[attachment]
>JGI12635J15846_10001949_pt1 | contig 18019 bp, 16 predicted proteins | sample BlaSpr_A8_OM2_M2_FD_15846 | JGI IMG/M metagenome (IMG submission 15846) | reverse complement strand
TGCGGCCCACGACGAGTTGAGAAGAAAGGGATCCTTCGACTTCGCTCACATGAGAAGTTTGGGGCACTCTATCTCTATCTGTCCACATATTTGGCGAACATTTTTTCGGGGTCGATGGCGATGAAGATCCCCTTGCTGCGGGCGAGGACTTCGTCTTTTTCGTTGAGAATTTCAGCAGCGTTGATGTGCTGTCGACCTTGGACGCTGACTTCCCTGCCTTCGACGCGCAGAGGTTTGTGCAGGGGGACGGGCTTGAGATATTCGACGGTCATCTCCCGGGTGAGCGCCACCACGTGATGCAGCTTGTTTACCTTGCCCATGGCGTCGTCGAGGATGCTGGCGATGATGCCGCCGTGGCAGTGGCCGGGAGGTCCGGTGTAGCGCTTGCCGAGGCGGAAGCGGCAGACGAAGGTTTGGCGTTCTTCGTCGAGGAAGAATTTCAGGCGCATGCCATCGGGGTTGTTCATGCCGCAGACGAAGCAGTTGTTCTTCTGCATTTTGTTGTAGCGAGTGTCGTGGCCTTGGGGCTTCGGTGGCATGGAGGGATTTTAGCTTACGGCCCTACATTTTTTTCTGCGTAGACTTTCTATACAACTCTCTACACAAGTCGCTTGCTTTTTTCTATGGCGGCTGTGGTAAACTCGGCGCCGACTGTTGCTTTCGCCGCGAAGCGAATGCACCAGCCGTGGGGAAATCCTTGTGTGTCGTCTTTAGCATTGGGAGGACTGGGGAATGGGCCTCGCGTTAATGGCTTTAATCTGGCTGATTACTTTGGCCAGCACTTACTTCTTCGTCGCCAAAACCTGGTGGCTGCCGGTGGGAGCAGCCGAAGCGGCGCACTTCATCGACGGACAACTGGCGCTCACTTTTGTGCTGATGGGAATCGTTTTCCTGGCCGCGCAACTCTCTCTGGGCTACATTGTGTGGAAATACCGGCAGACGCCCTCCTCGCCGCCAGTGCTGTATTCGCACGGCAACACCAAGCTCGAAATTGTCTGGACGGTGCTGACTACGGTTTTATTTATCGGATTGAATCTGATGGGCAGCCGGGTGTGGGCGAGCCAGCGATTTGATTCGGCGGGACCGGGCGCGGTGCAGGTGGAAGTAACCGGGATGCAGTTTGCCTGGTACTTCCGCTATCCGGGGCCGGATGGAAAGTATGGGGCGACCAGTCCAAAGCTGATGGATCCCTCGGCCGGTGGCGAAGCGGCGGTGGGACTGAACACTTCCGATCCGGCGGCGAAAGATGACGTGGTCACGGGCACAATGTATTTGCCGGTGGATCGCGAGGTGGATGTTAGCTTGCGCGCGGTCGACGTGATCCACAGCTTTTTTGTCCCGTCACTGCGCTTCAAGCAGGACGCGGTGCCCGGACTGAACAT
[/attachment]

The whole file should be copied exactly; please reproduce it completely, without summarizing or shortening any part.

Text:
>JGI12635J15846_10001949_pt1 | contig 18019 bp, 16 predicted proteins | sample BlaSpr_A8_OM2_M2_FD_15846 | JGI IMG/M metagenome (IMG submission 15846) | reverse complement strand
TGCGGCCCACGACGAGTTGAGAAGAAAGGGATCCTTCGACTTCGCTCACATGAGAAGTTTGGGGCACTCTATCTCTATCTGTCCACATATTTGGCGAACATTTTTTCGGGGTCGATGGCGATGAAGATCCCCTTGCTGCGGGCGAGGACTTCGTCTTTTTCGTTGAGAATTTCAGCAGCGTTGATGTGCTGTCGACCTTGGACGCTGACTTCCCTGCCTTCGACGCGCAGAGGTTTGTGCAGGGGGACGGGCTTGAGATATTCGACGGTCATCTCCCGGGTGAGCGCCACCACGTGATGCAGCTTGTTTACCTTGCCCATGGCGTCGTCGAGGATGCTGGCGATGATGCCGCCGTGGCAGTGGCCGGGAGGTCCGGTGTAGCGCTTGCCGAGGCGGAAGCGGCAGACGAAGGTTTGGCGTTCTTCGTCGAGGAAGAATTTCAGGCGCATGCCATCGGGGTTGTTCATGCCGCAGACGAAGCAGTTGTTCTTCTGCATTTTGTTGTAGCGAGTGTCGTGGCCTTGGGGCTTCGGTGGCATGGAGGGATTTTAGCTTACGGCCCTACATTTTTTTCTGCGTAGACTTTCTATACAACTCTCTACACAAGTCGCTTGCTTTTTTCTATGGCGGCTGTGGTAAACTCGGCGCCGACTGTTGCTTTCGCCGCGAAGCGAATGCACCAGCCGTGGGGAAATCCTTGTGTGTCGTCTTTAGCATTGGGAGGACTGGGGAATGGGCCTCGCGTTAATGGCTTTAATCTGGCTGATTACTTTGGCCAGCACTTACTTCTTCGTCGCCAAAACCTGGTGGCTGCCGGTGGGAGCAGCCGAAGCGGCGCACTTCATCGACGGACAACTGGCGCTCACTTTTGTGCTGATGGGAATCGTTTTCCTGGCCGCGCAACTCTCTCTGGGCTACATTGTGTGGAAATACCGGCAGACGCCCTCCTCGCCGCCAGTGCTGTATTCGCACGGCAACACCAAGCTCGAAATTGTCTGGACGGTGCTGACTACGGTTTTATTTATCGGATTGAATCTGATGGGCAGCCGGGTGTGGGCGAGCCAGCGATTTGATTCGGCGGGACCGGGCGCGGTGCAGGTGGAAGTAACCGGGATGCAGTTTGCCTGGTACTTCCGCTATCCGGGGCCGGATGGAAAGTATGGGGCGACCAGTCCAAAGCTGATGGATCCCTCGGCCGGTGGCGAAGCGGCGGTGGGACTGAACACTTCCGATCCGGCGGCGAAAGATGACGTGGTCACGGGCACAATGTATTTGCCGGTGGATCGCGAGGTGGATGTTAGCTTGCGCGCGGTCGACGTGATCCACAGCTTTTTTGTCCCGTCACTGCGCTTCAAGCAGGACGCGGTGCCCGGACTGAACAT